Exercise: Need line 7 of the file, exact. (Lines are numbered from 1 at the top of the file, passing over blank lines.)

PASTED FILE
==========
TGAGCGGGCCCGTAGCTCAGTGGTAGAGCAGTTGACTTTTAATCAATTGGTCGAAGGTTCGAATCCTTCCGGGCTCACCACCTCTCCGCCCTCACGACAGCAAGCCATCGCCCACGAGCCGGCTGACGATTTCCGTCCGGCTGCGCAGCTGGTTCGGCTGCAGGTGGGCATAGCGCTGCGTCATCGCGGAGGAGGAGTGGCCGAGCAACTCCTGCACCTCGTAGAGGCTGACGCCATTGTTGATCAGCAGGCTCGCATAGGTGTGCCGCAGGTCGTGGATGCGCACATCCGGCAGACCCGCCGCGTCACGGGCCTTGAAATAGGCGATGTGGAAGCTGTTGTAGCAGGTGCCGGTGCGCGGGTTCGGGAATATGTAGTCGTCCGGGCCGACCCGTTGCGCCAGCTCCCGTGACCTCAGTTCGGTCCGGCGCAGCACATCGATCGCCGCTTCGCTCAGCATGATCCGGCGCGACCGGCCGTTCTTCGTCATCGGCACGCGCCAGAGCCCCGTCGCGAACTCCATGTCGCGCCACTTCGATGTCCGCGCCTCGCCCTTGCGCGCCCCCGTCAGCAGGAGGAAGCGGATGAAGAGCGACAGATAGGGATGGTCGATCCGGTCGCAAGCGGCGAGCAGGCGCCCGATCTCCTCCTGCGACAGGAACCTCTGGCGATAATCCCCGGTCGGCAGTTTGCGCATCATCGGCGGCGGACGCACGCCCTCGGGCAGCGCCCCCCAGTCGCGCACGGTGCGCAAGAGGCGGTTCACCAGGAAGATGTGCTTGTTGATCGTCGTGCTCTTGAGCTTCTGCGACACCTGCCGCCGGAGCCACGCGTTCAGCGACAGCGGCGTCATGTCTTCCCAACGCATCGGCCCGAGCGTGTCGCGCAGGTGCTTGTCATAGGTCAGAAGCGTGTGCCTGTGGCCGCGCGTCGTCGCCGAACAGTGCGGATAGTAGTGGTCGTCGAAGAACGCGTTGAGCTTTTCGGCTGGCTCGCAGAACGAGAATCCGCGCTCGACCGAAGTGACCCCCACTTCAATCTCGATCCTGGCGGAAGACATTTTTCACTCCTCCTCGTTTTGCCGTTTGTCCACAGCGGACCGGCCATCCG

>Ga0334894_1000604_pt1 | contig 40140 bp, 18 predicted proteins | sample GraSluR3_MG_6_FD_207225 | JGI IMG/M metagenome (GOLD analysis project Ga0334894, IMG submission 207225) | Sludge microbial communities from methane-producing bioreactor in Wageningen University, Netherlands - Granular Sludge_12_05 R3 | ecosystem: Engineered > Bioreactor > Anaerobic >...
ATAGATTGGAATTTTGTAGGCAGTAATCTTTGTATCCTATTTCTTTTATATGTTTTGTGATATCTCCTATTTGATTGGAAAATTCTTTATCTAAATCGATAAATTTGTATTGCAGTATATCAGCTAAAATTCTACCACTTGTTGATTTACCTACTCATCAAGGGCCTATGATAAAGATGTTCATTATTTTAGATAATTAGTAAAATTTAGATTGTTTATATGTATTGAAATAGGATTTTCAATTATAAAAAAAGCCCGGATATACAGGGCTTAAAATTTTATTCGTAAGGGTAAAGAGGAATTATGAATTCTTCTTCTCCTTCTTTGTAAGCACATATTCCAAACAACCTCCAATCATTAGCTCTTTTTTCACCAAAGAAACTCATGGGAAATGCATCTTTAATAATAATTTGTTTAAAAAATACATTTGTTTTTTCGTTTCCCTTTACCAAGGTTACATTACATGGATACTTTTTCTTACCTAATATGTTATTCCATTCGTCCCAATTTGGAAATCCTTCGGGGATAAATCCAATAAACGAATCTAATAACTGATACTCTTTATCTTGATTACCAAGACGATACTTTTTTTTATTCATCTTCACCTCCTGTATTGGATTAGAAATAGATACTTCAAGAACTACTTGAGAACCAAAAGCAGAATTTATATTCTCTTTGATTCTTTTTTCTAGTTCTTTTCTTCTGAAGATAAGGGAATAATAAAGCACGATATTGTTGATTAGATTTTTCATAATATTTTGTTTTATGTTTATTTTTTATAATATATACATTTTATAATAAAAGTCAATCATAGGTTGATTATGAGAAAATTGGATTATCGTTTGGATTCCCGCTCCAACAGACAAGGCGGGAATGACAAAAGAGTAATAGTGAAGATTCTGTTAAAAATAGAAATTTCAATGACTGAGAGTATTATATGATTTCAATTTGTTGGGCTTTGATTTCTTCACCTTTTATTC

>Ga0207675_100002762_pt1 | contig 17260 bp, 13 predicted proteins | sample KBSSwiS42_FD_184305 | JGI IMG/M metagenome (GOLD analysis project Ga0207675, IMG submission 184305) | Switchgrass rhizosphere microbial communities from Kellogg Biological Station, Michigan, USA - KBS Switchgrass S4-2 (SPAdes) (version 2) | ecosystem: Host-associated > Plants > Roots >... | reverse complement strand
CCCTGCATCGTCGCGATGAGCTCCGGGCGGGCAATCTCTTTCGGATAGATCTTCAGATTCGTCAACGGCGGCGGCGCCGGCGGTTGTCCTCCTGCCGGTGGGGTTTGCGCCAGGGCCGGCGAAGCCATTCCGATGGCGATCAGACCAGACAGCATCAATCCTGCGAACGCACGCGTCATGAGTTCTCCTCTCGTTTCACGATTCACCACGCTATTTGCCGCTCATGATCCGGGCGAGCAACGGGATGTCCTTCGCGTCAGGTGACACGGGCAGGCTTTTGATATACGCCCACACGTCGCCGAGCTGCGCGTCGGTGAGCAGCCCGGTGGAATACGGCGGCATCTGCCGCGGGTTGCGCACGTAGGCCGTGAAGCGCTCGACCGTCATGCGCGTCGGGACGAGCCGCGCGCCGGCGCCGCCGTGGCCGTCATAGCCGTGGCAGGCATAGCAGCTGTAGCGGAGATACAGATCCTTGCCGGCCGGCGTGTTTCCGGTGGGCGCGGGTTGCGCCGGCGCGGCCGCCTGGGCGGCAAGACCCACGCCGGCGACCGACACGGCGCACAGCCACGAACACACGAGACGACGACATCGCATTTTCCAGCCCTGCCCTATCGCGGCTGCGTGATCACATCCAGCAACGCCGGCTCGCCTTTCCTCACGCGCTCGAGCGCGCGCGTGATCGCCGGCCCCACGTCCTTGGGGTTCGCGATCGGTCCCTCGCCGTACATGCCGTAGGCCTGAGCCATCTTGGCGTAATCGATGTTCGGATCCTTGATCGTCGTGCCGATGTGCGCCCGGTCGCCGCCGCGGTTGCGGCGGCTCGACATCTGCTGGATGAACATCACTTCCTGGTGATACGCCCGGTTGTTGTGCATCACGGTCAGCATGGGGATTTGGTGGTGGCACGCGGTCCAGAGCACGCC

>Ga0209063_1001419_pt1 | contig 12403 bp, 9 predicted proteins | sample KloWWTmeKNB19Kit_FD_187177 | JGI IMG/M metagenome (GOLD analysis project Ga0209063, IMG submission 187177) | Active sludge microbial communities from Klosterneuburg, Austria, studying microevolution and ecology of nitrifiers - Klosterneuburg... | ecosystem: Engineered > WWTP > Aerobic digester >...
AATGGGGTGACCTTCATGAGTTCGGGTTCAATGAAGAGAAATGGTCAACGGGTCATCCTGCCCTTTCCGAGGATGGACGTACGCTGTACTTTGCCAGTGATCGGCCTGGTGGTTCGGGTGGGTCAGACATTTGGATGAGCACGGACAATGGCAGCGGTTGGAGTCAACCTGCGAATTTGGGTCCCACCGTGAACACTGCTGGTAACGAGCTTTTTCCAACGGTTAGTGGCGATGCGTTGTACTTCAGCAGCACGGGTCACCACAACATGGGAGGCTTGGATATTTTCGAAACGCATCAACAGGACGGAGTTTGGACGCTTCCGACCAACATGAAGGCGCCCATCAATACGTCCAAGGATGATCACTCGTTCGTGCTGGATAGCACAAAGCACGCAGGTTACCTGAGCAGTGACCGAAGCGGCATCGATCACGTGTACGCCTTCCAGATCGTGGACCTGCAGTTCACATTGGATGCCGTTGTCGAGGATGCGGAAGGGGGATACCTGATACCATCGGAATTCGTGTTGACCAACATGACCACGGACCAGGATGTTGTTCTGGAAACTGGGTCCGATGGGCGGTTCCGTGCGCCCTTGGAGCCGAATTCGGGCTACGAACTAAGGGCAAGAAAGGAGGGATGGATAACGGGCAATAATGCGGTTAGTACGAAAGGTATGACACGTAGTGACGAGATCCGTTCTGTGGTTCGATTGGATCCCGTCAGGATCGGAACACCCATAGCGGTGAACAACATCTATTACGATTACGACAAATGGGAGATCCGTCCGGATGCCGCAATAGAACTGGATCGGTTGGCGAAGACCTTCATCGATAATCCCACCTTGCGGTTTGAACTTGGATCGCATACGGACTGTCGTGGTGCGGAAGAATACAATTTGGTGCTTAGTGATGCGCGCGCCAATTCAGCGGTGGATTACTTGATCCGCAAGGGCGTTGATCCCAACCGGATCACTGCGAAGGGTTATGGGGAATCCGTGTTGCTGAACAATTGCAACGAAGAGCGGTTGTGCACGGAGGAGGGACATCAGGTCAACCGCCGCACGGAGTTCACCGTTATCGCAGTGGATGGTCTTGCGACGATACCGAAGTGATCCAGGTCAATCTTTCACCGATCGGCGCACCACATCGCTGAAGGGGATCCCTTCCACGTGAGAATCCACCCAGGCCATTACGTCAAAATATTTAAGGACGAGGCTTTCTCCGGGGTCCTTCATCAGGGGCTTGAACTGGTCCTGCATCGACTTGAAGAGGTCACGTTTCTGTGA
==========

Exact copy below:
AATGGGGTGACCTTCATGAGTTCGGGTTCAATGAAGAGAAATGGTCAACGGGTCATCCTGCCCTTTCCGAGGATGGACGTACGCTGTACTTTGCCAGTGATCGGCCTGGTGGTTCGGGTGGGTCAGACATTTGGATGAGCACGGACAATGGCAGCGGTTGGAGTCAACCTGCGAATTTGGGTCCCACCGTGAACACTGCTGGTAACGAGCTTTTTCCAACGGTTAGTGGCGATGCGTTGTACTTCAGCAGCACGGGTCACCACAACATGGGAGGCTTGGATATTTTCGAAACGCATCAACAGGACGGAGTTTGGACGCTTCCGACCAACATGAAGGCGCCCATCAATACGTCCAAGGATGATCACTCGTTCGTGCTGGATAGCACAAAGCACGCAGGTTACCTGAGCAGTGACCGAAGCGGCATCGATCACGTGTACGCCTTCCAGATCGTGGACCTGCAGTTCACATTGGATGCCGTTGTCGAGGATGCGGAAGGGGGATACCTGATACCATCGGAATTCGTGTTGACCAACATGACCACGGACCAGGATGTTGTTCTGGAAACTGGGTCCGATGGGCGGTTCCGTGCGCCCTTGGAGCCGAATTCGGGCTACGAACTAAGGGCAAGAAAGGAGGGATGGATAACGGGCAATAATGCGGTTAGTACGAAAGGTATGACACGTAGTGACGAGATCCGTTCTGTGGTTCGATTGGATCCCGTCAGGATCGGAACACCCATAGCGGTGAACAACATCTATTACGATTACGACAAATGGGAGATCCGTCCGGATGCCGCAATAGAACTGGATCGGTTGGCGAAGACCTTCATCGATAATCCCACCTTGCGGTTTGAACTTGGATCGCATACGGACTGTCGTGGTGCGGAAGAATACAATTTGGTGCTTAGTGATGCGCGCGCCAATTCAGCGGTGGATTACTTGATCCGCAAGGGCGTTGATCCCAACCGGATCACTGCGAAGGGTTATGGGGAATCCGTGTTGCTGAACAATTGCAACGAAGAGCGGTTGTGCACGGAGGAGGGACATCAGGTCAACCGCCGCACGGAGTTCACCGTTATCGCAGTGGATGGTCTTGCGACGATACCGAAGTGATCCAGGTCAATCTTTCACCGATCGGCGCACCACATCGCTGAAGGGGATCCCTTCCACGTGAGAATCCACCCAGGCCATTACGTCAAAATATTTAAGGACGAGGCTTTCTCCGGGGTCCTTCATCAGGGGCTTGAACTGGTCCTGCATCGACTTGAAGAGGTCACGTTTCTGTGA